'A Widow for One Year' is arguably John Irving's best novel, and if not that, at least a shining example of a writer at the peak of his powers. Make no mistake, however: John Irving is a 19th-century storyteller. He is concerned with character development through the passage of time, so there is no discernable plot to speak of. Others complain about a disjointedness to the novel, yet that is the primary characteristic of the bildungsroman. Ruth Cole is Irving's strongest and most frustrating character she is never entirely likable, nor are her family and friends exactly 'normal.' A bit of suspension of disbelief might be necessary for some readers, but that's part in parcel with the novel's brilliance whether we acknowledge it or not, life is full of tragedy and coincidence. A cynic's view is to dismiss such contrivances as hokey, yet the true storyteller delights not in hokum but in the patent absurdity of human existence. Our individual navigation through the ridiculous happenstances which people our lives to Irving clearly our most valuable characteristics. Irving paints in broad strokes, casting his characters' lives over sixty years. They never end up as we expect, and yet the novel's most touching moments are its conclusion, which takes place exactly as we would expect. 'A Widow for One Year' is a broad, ribald, erotic, and sublime work of art by one of our country's greatest living writers.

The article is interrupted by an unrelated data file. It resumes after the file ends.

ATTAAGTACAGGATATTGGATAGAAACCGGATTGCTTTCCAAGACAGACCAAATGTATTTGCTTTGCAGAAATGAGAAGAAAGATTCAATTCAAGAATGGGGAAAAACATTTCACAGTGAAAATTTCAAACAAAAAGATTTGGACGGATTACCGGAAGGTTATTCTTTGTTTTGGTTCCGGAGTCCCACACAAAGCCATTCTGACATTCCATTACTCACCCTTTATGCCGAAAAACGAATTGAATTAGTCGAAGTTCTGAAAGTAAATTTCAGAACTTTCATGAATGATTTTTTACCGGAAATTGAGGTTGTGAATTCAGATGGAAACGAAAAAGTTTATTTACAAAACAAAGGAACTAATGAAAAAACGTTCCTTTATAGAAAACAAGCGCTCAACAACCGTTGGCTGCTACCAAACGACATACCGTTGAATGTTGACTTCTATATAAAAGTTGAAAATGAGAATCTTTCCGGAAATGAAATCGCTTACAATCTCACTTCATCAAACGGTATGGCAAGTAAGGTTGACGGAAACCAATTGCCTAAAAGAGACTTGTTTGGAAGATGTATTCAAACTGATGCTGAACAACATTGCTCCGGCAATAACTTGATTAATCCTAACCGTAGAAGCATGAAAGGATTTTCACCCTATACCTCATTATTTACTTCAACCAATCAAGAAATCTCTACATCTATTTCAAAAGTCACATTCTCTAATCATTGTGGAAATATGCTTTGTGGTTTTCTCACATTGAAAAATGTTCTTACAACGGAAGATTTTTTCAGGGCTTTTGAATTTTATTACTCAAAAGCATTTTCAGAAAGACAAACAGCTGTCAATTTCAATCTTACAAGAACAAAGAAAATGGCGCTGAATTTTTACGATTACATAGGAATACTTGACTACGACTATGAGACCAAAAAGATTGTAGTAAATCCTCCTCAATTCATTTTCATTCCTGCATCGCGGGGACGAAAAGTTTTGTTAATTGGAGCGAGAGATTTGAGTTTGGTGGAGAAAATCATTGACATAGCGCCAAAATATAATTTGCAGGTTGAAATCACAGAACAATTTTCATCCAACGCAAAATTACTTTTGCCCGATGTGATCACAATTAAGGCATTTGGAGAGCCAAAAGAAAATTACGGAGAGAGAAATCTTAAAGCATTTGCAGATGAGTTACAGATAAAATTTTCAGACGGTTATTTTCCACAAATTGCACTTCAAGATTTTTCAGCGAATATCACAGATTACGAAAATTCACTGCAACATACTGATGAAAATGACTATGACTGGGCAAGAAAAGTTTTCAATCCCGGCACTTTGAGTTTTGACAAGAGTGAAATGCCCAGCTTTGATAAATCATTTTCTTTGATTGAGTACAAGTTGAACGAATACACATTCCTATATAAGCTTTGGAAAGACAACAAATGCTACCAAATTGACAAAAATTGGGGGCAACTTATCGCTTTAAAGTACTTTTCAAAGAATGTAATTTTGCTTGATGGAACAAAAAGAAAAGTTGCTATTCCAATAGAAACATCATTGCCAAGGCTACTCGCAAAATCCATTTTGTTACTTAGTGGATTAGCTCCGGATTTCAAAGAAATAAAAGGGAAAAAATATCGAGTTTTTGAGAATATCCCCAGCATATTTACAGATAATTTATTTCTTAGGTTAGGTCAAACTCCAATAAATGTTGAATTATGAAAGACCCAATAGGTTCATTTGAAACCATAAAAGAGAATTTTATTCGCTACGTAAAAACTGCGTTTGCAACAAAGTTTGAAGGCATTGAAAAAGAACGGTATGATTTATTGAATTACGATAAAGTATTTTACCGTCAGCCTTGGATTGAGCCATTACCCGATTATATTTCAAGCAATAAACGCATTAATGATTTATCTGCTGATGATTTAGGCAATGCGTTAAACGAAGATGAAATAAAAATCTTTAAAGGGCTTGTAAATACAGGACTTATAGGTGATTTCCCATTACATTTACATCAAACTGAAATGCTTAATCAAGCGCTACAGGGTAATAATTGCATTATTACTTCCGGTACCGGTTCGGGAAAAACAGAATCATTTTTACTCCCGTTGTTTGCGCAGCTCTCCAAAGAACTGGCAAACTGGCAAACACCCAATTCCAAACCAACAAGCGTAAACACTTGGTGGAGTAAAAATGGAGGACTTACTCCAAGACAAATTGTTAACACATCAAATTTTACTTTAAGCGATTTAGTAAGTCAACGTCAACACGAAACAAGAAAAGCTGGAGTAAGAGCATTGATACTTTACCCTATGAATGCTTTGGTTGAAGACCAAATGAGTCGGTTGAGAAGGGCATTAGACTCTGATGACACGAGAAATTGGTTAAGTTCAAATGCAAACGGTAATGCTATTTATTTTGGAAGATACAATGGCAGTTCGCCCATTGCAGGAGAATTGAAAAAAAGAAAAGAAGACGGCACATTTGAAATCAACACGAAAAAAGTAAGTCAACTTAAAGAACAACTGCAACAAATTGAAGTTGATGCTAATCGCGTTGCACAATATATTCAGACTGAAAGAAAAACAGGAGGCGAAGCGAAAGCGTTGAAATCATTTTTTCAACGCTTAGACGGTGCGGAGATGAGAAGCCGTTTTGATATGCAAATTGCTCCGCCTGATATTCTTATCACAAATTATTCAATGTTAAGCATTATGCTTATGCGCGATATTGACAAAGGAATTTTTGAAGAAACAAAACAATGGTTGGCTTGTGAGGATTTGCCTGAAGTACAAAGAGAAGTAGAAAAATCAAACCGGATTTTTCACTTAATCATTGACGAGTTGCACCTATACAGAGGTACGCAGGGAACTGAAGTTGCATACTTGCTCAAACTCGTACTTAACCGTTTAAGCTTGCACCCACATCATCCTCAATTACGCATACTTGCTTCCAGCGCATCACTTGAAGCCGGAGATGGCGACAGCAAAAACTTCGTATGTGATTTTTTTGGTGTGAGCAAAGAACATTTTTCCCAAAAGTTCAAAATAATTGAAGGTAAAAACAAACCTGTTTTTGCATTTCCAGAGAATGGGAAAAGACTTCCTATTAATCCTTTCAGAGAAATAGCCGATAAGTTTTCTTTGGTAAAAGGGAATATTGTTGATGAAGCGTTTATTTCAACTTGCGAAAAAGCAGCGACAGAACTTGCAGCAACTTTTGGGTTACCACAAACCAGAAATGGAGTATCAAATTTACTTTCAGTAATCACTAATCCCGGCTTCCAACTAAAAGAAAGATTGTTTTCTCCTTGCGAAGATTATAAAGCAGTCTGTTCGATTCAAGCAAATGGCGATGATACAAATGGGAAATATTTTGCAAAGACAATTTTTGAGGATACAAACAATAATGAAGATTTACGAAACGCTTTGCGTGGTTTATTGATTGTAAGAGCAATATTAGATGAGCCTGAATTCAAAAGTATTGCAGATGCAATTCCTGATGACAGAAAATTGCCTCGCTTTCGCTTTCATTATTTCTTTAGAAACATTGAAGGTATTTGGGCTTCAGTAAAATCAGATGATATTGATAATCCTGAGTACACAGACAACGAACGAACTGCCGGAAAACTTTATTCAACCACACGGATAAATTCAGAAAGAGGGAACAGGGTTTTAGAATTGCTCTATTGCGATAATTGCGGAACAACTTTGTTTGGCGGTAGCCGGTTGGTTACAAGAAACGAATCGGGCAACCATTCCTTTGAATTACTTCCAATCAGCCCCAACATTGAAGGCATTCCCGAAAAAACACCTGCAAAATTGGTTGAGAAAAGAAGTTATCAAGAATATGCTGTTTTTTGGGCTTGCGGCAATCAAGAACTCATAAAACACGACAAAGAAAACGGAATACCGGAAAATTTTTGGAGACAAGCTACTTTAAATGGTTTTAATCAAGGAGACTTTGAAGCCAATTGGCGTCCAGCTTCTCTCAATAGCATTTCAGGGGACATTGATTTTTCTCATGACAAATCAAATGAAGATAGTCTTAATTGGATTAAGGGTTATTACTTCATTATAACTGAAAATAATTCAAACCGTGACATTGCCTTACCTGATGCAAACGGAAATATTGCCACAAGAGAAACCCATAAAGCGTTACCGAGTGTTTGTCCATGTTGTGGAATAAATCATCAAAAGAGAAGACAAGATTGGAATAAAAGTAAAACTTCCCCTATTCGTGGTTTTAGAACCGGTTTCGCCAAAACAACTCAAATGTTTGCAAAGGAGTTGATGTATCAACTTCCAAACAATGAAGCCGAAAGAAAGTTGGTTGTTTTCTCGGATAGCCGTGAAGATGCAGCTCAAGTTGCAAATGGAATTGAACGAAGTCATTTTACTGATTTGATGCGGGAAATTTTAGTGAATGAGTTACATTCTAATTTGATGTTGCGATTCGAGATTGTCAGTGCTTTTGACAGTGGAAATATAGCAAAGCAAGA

10 out of 12 people found this review helpful.

    Was this review helpful? Yes  No   Report this review
  • Anonymous

    Posted November 27, 2006

    Creative and unique story telling

    I loved this book! Irving is an excellent story teller and I was hooked from the first few pages. I love that he says something and then flashes back to explain. Sometimes he'll be telling the story and give something away that is about to happen but you forget and keep reading on and then you read about the events that lead to his forshadowing statement. Amazing story, the end was a bit of a disappointment, but most authors can't always satisfy the reader with regards to endings.

    4 out of 4 people found this review helpful.

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  • Anonymous

    Posted December 26, 2003

    An Enjoyable Read

    This is the fourth Irving novel I have read; like his other novels, the reader truly gets to know the characters throughout their lives. At times, I could not put the book down; I enjoy Irving's dry, dark sense of humor.I also love that the book takes place in Sagoponack, Long Island- the reader gets a glimpse into NY high society. If you haven't read 'The Hotel New Hampshire' yet, check out this book before 'A Widow for one Year.'

    4 out of 5 people found this review helpful.

    Was this review helpful? Yes  No   Report this review
  • Posted January 31, 2010

    I Also Recommend:

    Viewing a Writer's Soul

    Irving's novel is compelling and provocative. His writing style presents beautifully composed prose that is intellectually stimulating as well as readable. This novel presents characters who reflect the shadows with which many of us live. The novel progresses as they search for meaning and fulfillment.

    3 out of 3 people found this review helpful.

    Was this review helpful? Yes  No   Report this review
  • Anonymous

    Posted April 11, 2012